The history of the Steelville Presbyterian Church is closely related to the town’s early beginnings. The first settler on the town site was William Britton who first came to this spot in 1833 and built a log house, 14 ft. by 16 ft, and a little grist mill on Yadkin Creek. James Steel was, it is believed, the next settler to come to this place. He built a small store on what is now Main Street about 1835, having purchased forty acres of land from the government, and sold it to the County Court of Crawford County on December 16, 1835 for $50. By this time, a little settlement had sprung up and the County Court named the town Steelville in honor of James Steel.
In “History of Franklin, Jefferson, Crawford, Counties, Missouri,” Goodspeed Publishing Co. Chicago, 1888, it records that the first church building was erected by the Cumberland Presbyterians. States the history, “It stood where the present brick public school building stands, and was, in fact, more of a seminary building than a church, though religious services were held therein on Sundays. It was used for both Seminary and Church until 1871.” The Steelville Church was first organized in Steelville as the Steelville Cumberland Presbyterian Church by one John E. Braley around 1844 or 1845 with R. C. Dunlap and Samuel Lofton as elders. John E. Braley was succeeded by his brother, Rev. James B. Braley, who was pastor until 1851 and then had contact or served the church from time to time up to around 1883.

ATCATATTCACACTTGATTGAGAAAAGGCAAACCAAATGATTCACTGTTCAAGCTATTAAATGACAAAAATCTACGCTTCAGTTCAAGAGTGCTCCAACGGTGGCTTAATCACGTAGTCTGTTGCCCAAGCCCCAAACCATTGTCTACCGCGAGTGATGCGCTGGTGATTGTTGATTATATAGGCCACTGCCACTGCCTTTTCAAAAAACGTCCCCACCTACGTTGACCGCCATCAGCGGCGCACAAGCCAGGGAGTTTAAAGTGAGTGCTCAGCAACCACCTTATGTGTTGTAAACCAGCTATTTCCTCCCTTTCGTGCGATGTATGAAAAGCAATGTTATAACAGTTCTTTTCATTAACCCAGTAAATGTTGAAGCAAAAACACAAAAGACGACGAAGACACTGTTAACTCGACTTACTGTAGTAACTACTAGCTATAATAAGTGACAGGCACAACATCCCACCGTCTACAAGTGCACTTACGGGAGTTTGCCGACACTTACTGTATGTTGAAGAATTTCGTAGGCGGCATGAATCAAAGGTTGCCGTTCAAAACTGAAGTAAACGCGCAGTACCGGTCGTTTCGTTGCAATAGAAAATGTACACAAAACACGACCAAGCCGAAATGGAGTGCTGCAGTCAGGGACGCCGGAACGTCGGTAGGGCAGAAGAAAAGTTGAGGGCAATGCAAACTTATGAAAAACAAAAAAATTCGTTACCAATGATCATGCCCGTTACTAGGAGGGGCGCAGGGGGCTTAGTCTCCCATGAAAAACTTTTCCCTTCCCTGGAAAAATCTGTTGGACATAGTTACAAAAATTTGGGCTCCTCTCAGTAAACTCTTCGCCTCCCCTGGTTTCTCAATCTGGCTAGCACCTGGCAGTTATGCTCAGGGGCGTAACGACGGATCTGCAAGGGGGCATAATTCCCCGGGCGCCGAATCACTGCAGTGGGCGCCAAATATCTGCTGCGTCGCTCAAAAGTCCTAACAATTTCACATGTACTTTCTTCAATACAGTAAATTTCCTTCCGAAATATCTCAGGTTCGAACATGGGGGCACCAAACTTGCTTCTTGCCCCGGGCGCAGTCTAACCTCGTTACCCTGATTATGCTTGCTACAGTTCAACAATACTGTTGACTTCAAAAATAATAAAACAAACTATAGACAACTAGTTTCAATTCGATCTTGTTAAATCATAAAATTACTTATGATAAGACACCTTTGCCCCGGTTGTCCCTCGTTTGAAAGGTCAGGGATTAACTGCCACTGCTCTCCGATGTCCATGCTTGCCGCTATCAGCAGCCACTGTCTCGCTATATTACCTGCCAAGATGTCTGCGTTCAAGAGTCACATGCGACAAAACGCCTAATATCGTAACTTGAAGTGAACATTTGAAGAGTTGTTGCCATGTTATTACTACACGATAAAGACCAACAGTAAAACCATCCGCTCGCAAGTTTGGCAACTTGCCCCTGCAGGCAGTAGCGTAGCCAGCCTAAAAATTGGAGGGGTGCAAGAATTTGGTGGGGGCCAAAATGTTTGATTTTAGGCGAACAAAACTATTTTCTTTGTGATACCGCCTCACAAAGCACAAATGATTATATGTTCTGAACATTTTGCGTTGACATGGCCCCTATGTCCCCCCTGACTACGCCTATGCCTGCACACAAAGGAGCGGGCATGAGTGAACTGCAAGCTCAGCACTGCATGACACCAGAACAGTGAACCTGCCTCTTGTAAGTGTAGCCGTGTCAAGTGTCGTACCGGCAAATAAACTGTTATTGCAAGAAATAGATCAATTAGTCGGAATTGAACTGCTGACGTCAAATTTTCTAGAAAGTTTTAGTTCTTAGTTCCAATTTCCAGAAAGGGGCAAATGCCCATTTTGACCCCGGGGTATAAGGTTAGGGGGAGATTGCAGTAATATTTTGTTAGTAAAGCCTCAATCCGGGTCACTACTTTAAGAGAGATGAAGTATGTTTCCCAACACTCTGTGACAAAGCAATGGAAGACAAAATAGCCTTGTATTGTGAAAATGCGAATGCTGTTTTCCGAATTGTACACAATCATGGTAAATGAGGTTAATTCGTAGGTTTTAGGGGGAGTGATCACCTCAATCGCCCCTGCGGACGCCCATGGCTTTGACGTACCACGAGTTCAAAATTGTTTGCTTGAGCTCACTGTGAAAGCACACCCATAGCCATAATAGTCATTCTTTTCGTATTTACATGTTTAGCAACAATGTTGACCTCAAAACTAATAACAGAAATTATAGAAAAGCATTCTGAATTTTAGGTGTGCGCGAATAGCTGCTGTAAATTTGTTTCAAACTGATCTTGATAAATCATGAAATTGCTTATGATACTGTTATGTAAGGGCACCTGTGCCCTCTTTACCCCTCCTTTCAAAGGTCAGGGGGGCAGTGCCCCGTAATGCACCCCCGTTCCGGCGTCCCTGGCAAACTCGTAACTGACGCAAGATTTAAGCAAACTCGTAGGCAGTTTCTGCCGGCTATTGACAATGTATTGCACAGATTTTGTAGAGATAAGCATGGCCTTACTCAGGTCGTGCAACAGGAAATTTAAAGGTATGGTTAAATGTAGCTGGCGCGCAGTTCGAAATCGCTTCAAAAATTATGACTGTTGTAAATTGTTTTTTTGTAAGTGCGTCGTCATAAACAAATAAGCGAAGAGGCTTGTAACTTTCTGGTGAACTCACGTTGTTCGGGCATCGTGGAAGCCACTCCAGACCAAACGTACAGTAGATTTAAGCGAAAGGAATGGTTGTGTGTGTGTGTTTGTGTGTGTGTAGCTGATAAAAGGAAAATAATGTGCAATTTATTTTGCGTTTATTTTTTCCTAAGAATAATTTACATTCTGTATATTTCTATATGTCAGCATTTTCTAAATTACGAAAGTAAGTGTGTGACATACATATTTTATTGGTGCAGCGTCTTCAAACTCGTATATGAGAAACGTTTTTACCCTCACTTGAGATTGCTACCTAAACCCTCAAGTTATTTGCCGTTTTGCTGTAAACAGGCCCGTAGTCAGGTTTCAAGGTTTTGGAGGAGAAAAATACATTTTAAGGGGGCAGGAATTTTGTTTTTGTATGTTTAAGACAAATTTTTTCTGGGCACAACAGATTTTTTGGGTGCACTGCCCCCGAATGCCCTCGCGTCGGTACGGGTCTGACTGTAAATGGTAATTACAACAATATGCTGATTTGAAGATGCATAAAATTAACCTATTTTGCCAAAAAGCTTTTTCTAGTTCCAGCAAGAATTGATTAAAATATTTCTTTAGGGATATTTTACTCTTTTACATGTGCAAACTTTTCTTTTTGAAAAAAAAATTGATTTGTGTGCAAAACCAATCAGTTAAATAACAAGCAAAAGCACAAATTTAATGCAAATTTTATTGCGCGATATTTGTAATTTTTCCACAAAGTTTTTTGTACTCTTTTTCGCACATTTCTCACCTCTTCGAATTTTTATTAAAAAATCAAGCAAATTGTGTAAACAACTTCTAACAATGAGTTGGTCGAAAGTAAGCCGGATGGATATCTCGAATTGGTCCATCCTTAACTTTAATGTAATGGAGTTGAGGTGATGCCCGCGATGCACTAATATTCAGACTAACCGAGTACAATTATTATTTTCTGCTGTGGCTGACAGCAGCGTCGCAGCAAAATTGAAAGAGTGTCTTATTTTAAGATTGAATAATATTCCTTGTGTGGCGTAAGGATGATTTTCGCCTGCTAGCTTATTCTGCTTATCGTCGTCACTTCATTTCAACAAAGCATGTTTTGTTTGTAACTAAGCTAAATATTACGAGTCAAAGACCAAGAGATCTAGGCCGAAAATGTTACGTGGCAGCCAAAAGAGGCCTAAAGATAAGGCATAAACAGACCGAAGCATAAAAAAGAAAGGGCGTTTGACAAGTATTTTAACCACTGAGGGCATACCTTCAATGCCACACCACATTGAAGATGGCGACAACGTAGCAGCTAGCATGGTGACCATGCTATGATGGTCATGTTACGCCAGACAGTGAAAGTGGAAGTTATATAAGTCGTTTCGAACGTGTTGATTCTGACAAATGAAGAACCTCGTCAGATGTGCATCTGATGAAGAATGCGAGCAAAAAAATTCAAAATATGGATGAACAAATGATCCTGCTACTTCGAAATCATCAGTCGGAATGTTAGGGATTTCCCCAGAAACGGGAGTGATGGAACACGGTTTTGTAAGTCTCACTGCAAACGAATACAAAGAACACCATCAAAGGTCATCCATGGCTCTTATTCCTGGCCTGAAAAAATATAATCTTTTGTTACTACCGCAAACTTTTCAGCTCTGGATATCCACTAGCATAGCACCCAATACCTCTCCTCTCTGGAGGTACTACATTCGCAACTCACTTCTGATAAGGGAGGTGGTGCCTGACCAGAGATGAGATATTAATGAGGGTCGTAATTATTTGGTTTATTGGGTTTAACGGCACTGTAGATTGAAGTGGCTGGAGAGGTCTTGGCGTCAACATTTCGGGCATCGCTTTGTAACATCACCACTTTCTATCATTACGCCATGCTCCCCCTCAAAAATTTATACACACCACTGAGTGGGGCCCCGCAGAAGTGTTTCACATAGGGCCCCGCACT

The seminary building was used until 1868 when the basement of the Masonic Hall was rented and used as a church until the congregation erected a building on the present building site. The new building – completed at a total cost of more than $2,800 – was dedicated on November 12, 1876. This building was remodeled in 1912 and had a basement dug under it about 1933. It served the congregation as a house of worship and study until November 25, 1957, when it was badly damaged by fire of undetermined origin. Almost immediately after the fire, the congregation appointed a special committee to study thoroughly the needs and the financial circumstances of the church, and, later, upon the recommendation of that committee, it approved the construction of a new church building on the site of the old one.
In 1906, when the Cumberland Presbyterian Church merged nationally with the Presbyterian Church in the United States of America, the church had become Steelville Presbyterian Church and, with the merger of the Presbyterian Church in the USA with the United Presbyterian Church, on May 28, 1958, to form the United Presbyterian Church in the United States of America, the Steelville church became a member of this national body.